IDE students develop tools to understand the economic forces that shape the global economy. 

by Adena Spingarn
March 28, 2024

Portrait of Vidhi Maheshwari outside.
Vidhi Maheshwari graduated from the IDE program in 2023 and now serves as an EGC Research Associate.

For Vidhi Maheshwari, who came to Yale University after earning an undergraduate degree in economics in her native India and then working in finance for three years, an elective course on climate change at the School of the Environment gave new focus to her career aspirations. “I came into the program with an idea of wanting to study inequality and poverty, but with the climate change class, I could actually narrow down my research into understanding the unequal consequences of climate change on the developing world.”  

Maheshwari graduated in 2023 from the Yale International and Development Economics (IDE) one-year master’s program and is now working as a Research Associate at the Yale Economic Growth Center (EGC) through the Tobin Pre-Doctoral Fellows Program. Going forward, she plans to continue working on the global economic impact of climate change.  

Understanding the complex forces that shape the global economy requires an evolving arsenal of theoretical, empirical, and econometric tools. During their year in the IDE program, students develop the expertise and skills to operate in the global economic environment from many positions, including research, policy, and nongovernmental organizations.   

Most IDE students are international students on F-1 student visas, a status that allows them one year of Optional Practical Training (OPT) visa status for work opportunities not requiring visa sponsorship. For eligible positions, IDE graduates can continue building their skills with two additional years of the STEM extension. These three years of work eligibility after graduation allow IDE graduates to access pre-doctoral and Research Assistant (RA) programs including the Tobin Pre-doctoral Fellows program through which Maheshwari attained her position at EGC.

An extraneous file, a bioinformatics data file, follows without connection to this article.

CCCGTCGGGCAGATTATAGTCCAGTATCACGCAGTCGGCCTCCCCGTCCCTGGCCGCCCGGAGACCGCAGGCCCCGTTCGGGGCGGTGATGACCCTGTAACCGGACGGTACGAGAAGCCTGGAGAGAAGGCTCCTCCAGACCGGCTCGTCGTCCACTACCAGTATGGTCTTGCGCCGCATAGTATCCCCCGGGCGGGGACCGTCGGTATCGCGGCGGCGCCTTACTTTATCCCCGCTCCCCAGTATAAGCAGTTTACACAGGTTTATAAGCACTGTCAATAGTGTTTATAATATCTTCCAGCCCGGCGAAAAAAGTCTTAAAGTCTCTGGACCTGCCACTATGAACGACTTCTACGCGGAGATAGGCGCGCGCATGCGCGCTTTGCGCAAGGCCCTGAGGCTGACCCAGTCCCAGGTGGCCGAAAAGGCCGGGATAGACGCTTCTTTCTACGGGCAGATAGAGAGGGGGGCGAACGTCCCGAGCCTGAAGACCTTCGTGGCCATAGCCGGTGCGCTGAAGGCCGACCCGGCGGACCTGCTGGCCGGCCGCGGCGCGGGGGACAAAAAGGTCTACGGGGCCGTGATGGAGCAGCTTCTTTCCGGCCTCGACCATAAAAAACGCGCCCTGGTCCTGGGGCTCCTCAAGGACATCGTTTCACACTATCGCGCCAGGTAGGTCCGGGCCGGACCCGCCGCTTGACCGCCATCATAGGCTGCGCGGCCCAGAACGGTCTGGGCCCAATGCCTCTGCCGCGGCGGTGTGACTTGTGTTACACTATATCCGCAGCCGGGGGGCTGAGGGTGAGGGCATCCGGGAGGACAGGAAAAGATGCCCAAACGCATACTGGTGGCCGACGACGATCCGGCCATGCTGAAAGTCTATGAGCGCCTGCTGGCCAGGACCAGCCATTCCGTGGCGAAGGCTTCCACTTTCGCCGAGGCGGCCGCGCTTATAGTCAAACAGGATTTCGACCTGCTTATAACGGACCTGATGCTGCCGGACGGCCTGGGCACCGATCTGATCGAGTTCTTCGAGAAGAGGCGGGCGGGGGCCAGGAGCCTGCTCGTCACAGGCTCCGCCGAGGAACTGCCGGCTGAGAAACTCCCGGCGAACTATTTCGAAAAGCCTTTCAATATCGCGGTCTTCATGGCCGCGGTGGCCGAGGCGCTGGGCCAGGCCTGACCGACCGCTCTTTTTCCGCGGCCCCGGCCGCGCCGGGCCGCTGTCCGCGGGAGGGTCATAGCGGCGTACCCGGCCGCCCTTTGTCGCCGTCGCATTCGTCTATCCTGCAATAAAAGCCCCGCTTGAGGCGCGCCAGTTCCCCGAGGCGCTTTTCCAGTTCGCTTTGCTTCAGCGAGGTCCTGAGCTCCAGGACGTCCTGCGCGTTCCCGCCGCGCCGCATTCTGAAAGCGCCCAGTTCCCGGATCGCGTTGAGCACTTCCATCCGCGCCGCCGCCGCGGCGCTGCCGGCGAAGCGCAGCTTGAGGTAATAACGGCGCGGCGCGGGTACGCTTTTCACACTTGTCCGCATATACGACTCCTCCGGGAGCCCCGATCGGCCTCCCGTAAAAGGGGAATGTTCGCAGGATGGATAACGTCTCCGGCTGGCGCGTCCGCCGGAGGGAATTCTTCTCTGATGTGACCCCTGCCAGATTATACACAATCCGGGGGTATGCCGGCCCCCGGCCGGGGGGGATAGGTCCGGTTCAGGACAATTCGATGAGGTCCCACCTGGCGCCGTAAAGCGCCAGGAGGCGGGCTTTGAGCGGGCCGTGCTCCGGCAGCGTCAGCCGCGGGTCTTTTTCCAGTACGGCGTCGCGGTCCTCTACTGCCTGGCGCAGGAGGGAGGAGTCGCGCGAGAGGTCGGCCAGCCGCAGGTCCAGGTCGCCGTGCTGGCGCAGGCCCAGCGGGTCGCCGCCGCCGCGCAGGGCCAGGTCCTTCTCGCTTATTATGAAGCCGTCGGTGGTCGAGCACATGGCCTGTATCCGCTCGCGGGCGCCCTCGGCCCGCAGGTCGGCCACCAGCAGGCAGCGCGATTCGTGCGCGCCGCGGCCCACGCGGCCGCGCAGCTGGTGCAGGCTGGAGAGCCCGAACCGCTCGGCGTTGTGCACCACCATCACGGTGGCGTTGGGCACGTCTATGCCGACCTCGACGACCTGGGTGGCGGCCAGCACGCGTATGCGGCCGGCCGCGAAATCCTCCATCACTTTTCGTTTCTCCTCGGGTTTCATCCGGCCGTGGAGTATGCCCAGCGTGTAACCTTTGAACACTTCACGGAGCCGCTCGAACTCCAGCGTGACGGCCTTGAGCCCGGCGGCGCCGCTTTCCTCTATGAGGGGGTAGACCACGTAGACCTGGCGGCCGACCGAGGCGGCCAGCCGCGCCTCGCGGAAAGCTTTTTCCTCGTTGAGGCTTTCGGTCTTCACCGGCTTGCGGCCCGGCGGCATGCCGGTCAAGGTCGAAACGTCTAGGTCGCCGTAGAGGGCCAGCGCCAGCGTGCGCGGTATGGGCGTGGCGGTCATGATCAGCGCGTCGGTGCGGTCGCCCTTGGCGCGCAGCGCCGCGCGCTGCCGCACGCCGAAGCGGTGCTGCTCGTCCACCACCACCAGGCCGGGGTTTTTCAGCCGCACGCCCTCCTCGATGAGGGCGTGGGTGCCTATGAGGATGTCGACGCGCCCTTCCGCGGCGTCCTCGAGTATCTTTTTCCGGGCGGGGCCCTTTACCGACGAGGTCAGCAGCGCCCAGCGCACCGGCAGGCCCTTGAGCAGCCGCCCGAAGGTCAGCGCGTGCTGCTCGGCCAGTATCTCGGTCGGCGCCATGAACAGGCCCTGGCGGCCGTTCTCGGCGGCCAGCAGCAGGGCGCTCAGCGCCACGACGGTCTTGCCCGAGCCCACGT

A group of young men in New Haven in the 1960s.
Students in the International and Foreign Economic Administration program – now known as IDE – on Hillhouse Avenue in 1965. L-R: Edmar Bacha (Brazil), John Ofosu-Benefor (Ghana), Mario René Gomez (Guatemala), Guillermo Calvo (Argentina), Clóvis Cavalcanti (Brazil), Masamichi Funaoka (Japan), Frank Thompson (Trinidad and Tobago), and Roy Clarke (Barbados). Photo courtesy Edmar Bacha.

Established in 1955 and currently housed within the Economic Growth Center and the Department of Economics at Yale, IDE is a one-year master’s program that enhances students’ understanding of economic and econometric theory, policy analysis, and development economics. With its flexible, eight-course curriculum, the program embraces the diversity of careers in international development. It encourages students to use both their coursework and engagement with the varied experiences and interests of their classmates to explore many potential professional paths, including policy analysis, academic research, and private sector opportunities. While some IDE graduates go on to top economics PhD programs, others seek jobs in other fields of international development such as research, policy, finance, and philanthropy.  

With their diverse interests and wide-ranging training, IDE alumni form a broad global network of experts in senior positions at the World Bank and senior policy positions in the civil service and ministry arms of several countries. IDE alumni are also faculty at top business schools including MIT Sloan, Berkeley Haas, and Wharton at the University of Pennsylvania, and in the economics departments of prominent universities including the London School of Economics and University College London.  

IDE students listening to PhDs speak
A Q&A with PhD students and Predoctoral Fellows presented for IDE students in 2023. Photo by Anna Groesser.